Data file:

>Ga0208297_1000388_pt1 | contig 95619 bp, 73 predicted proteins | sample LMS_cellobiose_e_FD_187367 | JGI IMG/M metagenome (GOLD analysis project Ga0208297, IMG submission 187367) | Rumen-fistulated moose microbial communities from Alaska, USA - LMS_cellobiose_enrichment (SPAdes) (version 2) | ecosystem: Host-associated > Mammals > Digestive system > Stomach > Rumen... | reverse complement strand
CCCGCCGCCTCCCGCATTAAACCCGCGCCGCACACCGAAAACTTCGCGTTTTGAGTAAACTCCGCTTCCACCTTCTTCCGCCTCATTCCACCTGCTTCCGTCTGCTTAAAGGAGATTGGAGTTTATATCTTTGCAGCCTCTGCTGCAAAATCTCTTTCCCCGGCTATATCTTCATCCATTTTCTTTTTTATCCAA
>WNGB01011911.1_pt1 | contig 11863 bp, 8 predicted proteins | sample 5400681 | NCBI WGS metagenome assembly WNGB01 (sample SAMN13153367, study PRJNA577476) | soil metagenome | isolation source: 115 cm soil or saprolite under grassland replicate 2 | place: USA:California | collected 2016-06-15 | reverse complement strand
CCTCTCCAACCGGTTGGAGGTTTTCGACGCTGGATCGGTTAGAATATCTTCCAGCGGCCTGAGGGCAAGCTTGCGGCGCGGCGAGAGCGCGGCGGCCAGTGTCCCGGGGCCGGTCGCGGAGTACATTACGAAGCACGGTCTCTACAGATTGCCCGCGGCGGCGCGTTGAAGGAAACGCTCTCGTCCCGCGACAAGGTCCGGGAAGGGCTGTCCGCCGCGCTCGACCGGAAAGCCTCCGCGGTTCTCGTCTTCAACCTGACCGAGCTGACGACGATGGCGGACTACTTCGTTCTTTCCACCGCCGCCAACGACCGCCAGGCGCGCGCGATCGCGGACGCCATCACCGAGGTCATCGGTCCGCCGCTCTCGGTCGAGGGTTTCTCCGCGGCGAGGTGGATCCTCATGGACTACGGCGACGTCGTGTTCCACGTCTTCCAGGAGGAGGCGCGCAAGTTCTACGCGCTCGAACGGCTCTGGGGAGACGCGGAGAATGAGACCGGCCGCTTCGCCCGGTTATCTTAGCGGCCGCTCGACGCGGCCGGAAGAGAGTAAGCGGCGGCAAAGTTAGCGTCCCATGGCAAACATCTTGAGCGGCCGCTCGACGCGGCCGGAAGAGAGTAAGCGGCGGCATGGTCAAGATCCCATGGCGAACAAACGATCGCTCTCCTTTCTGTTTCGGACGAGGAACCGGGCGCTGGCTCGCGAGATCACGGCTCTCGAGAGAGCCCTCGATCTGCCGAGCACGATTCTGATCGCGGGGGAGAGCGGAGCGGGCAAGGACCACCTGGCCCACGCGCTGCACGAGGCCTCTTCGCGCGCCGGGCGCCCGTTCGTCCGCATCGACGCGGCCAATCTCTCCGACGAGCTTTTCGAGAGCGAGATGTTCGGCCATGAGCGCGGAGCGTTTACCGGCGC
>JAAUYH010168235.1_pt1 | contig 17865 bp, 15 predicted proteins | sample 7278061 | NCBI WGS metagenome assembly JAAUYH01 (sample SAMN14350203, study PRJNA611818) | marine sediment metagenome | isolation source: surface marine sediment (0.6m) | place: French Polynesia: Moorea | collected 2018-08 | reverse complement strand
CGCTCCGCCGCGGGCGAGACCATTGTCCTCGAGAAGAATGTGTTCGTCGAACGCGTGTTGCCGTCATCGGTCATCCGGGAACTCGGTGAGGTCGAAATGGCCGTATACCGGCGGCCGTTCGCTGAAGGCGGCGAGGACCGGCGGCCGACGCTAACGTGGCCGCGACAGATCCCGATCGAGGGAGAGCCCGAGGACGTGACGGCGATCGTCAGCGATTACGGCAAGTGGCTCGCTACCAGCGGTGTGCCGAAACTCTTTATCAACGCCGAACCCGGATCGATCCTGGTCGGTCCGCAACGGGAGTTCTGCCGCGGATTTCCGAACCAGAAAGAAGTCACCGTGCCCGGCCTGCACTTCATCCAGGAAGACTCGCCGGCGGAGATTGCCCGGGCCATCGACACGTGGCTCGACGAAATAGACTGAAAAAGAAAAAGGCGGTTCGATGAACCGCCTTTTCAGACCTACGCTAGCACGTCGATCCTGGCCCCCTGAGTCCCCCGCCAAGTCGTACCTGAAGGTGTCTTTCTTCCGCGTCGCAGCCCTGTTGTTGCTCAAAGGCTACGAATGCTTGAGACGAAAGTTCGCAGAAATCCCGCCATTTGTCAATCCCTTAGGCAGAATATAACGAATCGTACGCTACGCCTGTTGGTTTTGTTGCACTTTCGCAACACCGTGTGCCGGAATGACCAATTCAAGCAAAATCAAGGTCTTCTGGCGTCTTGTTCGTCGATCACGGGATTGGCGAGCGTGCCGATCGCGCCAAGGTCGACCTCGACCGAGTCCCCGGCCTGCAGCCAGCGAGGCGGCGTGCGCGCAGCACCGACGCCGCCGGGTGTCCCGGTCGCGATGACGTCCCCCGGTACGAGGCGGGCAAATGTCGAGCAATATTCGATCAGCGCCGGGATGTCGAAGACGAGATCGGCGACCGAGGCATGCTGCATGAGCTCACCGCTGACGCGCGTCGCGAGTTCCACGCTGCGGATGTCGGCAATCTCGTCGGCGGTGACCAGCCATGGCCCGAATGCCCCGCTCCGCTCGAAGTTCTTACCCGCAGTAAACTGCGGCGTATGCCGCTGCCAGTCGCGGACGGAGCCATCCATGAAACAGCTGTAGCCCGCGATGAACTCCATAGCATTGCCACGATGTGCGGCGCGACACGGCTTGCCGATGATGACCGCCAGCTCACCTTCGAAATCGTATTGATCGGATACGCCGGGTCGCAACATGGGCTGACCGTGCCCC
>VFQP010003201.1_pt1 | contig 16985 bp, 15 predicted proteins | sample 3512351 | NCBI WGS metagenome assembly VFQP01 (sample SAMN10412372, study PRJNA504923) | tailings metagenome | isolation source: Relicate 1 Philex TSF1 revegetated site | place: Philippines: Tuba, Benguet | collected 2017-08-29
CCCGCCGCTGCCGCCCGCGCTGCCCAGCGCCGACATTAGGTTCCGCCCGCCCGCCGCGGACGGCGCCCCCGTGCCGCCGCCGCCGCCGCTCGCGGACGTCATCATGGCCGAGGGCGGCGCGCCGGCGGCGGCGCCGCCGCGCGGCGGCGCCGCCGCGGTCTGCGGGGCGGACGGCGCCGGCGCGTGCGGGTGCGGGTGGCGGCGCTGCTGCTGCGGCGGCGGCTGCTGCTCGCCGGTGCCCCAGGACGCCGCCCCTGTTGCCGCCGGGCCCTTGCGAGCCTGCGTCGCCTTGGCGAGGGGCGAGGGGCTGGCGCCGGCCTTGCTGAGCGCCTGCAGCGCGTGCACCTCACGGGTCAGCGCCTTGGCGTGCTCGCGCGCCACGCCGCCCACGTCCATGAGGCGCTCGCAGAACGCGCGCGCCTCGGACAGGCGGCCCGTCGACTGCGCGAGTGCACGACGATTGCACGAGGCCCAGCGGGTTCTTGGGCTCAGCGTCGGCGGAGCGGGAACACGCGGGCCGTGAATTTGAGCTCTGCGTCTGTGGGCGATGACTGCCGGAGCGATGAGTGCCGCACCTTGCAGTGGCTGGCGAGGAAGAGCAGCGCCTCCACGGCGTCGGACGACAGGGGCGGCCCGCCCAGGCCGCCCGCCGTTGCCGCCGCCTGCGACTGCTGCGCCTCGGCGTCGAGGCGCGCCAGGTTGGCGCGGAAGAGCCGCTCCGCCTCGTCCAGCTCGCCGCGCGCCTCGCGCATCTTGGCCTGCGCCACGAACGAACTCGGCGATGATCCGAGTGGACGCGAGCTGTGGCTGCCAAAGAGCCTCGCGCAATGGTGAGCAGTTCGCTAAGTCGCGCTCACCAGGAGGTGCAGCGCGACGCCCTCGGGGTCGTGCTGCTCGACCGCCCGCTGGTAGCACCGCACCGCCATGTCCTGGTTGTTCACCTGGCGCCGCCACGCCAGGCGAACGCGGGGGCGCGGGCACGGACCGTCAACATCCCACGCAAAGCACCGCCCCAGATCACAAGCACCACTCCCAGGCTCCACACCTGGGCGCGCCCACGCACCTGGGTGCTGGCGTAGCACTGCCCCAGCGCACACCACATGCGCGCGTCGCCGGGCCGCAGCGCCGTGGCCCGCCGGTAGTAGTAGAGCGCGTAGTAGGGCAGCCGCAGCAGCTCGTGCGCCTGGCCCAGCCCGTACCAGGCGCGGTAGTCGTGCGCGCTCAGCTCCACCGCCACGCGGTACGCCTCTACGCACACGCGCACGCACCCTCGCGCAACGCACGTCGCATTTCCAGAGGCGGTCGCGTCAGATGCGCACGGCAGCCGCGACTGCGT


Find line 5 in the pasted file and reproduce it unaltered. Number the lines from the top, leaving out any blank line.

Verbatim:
>JAAUYH010168235.1_pt1 | contig 17865 bp, 15 predicted proteins | sample 7278061 | NCBI WGS metagenome assembly JAAUYH01 (sample SAMN14350203, study PRJNA611818) | marine sediment metagenome | isolation source: surface marine sediment (0.6m) | place: French Polynesia: Moorea | collected 2018-08 | reverse complement strand